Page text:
For the excitement of all the fun of the fair, it’s possible to get a vintage tram – there’s an extensive network of more modern ones, too – along the town’s main drag, Kungsportsavenyen, to the Liseberg amusement park (Örgrytevägen 5, liseberg.com). The amusement park, which opened in 1923, has approximately three million visitors annually. There’s a botanical garden, horror maze, a number of arcade parlours, a host of various shows, and over 30 different rides – the standout being the Balder, a sprawling wooden rollercoaster on which speeds of 90 km/h can be attained. Some things that had the ability to travel even faster, are now permanently stationed in the Volvo museum (Arendals Skans, volvomuseum.com). It traces the development of the 1927-created Swedish car – and buses, trucks and other branded commercial vehicles – from the classic models up until the present.

Begun in 2007, the metropolis’ yearly LGBT+ super-event, which is an arts and culture festival, is called West Pride (westpride.se). Its vision, “is to live in an equitable and inclusive world free from prejudice and discrimination”. To this end, every June their extravaganza – tens of thousands attend – includes concerts, films, readings, parties, workshops, and the colossal Rainbow parade.

However, due to its size (population of 570,000 – the second highest in Sweden), to expect this municipality to have a massive gay scene is as logical as thinking that King Kong isn’t big where it counts. Nevertheless, there are some unmissable watering holes and shindigs. LGBT+ – friendly Haket (Första Långgatan 32, linnestaden.nu/Haket) is a cosy pub and eatery – they serve scrumptious grub such as burgers, sandwiches, vegan dishes and even sushi. As well as beer tastings, quizzes and karaoke, this place is ace for a fiddle; no, not that kind, they occasionally have violin performances.

If you want to shimmy and stomp your feet like never before, rock up to the mixed, non-heterosexual blowout, Club Queer (in the venue Park Lane, Kungsportsavenyen 36, clubqueer.se). Normally held on the last Friday of each month, they gloriously entertain with pop, electronica and Schläger.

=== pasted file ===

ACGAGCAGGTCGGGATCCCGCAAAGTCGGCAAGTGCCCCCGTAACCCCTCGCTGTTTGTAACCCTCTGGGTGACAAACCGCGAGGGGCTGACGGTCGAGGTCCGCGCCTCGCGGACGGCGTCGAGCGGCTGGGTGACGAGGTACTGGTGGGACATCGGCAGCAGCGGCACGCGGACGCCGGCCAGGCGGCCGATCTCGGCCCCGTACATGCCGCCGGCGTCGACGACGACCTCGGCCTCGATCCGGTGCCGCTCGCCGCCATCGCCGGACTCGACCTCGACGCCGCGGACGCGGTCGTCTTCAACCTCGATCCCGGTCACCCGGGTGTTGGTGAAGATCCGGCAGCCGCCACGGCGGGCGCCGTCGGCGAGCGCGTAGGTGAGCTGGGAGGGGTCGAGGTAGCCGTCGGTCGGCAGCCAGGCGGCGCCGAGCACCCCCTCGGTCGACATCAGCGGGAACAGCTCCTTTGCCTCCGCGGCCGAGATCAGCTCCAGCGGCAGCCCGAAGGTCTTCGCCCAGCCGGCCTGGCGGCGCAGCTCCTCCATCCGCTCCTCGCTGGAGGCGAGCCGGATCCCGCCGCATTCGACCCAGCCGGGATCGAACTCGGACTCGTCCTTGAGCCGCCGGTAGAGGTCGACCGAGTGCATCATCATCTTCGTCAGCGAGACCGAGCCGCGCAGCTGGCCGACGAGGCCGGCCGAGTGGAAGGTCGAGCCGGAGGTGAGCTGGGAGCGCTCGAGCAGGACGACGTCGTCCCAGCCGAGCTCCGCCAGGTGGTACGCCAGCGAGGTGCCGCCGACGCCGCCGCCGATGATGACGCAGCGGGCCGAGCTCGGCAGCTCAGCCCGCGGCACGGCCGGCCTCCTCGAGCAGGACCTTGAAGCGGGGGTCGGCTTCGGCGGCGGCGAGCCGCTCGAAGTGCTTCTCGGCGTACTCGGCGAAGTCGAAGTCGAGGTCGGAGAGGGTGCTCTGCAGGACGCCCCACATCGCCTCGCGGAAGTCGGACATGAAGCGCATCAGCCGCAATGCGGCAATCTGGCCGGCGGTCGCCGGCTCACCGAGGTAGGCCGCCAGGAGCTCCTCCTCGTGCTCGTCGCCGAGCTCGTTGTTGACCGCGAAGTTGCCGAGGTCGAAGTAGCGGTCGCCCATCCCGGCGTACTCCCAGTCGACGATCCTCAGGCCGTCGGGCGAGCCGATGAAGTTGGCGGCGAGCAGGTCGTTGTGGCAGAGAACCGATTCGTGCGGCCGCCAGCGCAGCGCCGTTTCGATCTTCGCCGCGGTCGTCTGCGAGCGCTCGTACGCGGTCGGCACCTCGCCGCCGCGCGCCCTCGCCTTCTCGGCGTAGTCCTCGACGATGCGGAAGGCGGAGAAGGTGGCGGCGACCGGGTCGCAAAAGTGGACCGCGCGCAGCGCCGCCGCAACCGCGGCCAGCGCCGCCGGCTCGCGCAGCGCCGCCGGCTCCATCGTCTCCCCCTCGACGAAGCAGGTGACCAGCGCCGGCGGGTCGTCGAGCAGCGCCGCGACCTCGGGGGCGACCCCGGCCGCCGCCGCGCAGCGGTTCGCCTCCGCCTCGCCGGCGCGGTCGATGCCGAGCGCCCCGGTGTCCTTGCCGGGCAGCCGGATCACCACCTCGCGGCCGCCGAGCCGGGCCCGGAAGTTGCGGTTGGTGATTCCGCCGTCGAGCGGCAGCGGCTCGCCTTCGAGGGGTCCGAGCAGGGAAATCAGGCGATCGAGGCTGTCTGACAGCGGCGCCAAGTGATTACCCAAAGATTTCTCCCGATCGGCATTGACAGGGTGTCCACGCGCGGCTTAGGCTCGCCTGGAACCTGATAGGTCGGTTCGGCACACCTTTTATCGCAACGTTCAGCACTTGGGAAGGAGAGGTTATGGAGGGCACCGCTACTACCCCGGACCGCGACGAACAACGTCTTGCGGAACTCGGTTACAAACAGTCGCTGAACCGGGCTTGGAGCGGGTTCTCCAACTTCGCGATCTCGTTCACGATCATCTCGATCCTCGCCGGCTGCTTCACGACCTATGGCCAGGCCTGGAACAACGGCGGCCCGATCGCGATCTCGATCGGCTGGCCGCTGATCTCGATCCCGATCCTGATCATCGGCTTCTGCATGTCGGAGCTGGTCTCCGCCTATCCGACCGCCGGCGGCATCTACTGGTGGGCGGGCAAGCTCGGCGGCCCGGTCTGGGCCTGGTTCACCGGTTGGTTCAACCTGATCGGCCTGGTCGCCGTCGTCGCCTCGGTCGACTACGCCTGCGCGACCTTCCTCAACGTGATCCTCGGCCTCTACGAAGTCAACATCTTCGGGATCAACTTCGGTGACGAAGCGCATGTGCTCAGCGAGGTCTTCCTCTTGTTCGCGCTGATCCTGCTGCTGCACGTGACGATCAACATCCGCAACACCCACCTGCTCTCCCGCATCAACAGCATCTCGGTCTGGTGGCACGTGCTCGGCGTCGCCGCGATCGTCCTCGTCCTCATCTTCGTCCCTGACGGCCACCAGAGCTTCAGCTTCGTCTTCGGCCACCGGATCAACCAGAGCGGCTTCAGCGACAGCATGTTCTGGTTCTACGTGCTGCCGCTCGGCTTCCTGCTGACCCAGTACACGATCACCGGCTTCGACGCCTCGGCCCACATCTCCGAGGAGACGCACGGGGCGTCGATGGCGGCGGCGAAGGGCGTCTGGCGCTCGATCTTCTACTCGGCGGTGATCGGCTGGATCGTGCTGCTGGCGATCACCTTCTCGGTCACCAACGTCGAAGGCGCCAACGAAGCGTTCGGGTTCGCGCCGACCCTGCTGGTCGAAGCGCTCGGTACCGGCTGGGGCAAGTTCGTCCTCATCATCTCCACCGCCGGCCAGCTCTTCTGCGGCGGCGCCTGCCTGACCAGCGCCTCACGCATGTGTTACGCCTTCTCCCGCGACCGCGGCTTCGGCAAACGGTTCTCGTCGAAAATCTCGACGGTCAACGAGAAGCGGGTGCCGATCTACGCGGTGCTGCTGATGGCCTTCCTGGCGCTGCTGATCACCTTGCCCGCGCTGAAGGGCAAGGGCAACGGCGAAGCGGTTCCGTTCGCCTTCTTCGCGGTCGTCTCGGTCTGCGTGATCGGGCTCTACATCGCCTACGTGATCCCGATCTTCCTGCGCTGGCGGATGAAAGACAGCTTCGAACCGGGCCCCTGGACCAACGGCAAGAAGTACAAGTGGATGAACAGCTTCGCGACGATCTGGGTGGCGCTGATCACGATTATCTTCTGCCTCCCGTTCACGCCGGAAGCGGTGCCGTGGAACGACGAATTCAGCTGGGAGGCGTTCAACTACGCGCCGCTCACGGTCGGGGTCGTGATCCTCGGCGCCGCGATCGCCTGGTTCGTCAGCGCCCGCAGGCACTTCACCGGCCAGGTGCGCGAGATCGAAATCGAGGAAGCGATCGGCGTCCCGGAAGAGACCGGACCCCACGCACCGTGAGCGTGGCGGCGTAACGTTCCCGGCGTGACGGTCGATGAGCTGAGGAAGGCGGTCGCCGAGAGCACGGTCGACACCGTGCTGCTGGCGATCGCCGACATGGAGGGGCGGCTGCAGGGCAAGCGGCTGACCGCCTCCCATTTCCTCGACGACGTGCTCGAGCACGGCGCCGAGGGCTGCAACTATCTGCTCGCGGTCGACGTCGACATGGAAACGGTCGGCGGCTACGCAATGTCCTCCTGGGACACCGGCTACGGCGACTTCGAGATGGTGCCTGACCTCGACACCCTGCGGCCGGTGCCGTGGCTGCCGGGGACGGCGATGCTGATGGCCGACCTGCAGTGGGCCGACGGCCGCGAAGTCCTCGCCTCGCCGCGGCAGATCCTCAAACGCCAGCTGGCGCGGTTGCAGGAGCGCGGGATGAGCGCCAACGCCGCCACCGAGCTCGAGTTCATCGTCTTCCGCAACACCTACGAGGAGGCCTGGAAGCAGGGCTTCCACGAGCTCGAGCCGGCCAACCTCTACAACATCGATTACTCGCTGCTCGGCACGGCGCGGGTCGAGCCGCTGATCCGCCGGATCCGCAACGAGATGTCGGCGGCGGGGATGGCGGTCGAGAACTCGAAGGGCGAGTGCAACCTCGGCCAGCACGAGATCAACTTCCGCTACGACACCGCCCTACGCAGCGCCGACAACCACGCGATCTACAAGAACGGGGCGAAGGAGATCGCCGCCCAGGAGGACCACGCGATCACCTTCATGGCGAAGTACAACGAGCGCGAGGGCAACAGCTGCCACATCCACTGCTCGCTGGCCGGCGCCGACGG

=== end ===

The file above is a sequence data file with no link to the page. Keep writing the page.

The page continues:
Alternatively, taking its first name from the 1930s Nordic sex siren that was Garbo, the two-level nightspot Greta’s (Drottninggatan 35, goteborg.com/en/gretas) is just as much of a legend. Inside, amid the wacky sculptures, funky lights and mirror balls, Swedes with features more chiselled than Mount Rushmore get hot and bothered to all kinds of tunes.

Though, let’s not get ahead of ourselves. To actually start off the evening make a beeline for the restaurant cum drinking den, the Bee Kök & Bar (Stora Saluhallen, Kungstorget 13-15beebar.se).Their dance floor is so tiny it would be filled by a couple of competing sumos.

   

WAY TO GO

GETTING THERE

British Airways (britishairways.com) have regular flights to Gothenburg (GOT) from London Heathrow (LHR) and Manchester (MAN).

TOURIST INFO

goteborg.com/en

GAY INFO

goteborg.com/en/lgbtq-gothenburg is a decent source for some basic info and facts.

TOP TIP

Buy a Gothenburg Card (gothenburgpass.com) as it allows FREE entry to over thirty attractions – the Botanical Garden, Liseberg, Universeum Science Centre, the Volvo museum, etc – and a substantial saving on others. It’s Available in 1, 2, 3 (cost 695 Swedish krona – about £58) or 5-day options, with another of its benefits being a free hop-on and hop-off bus tour.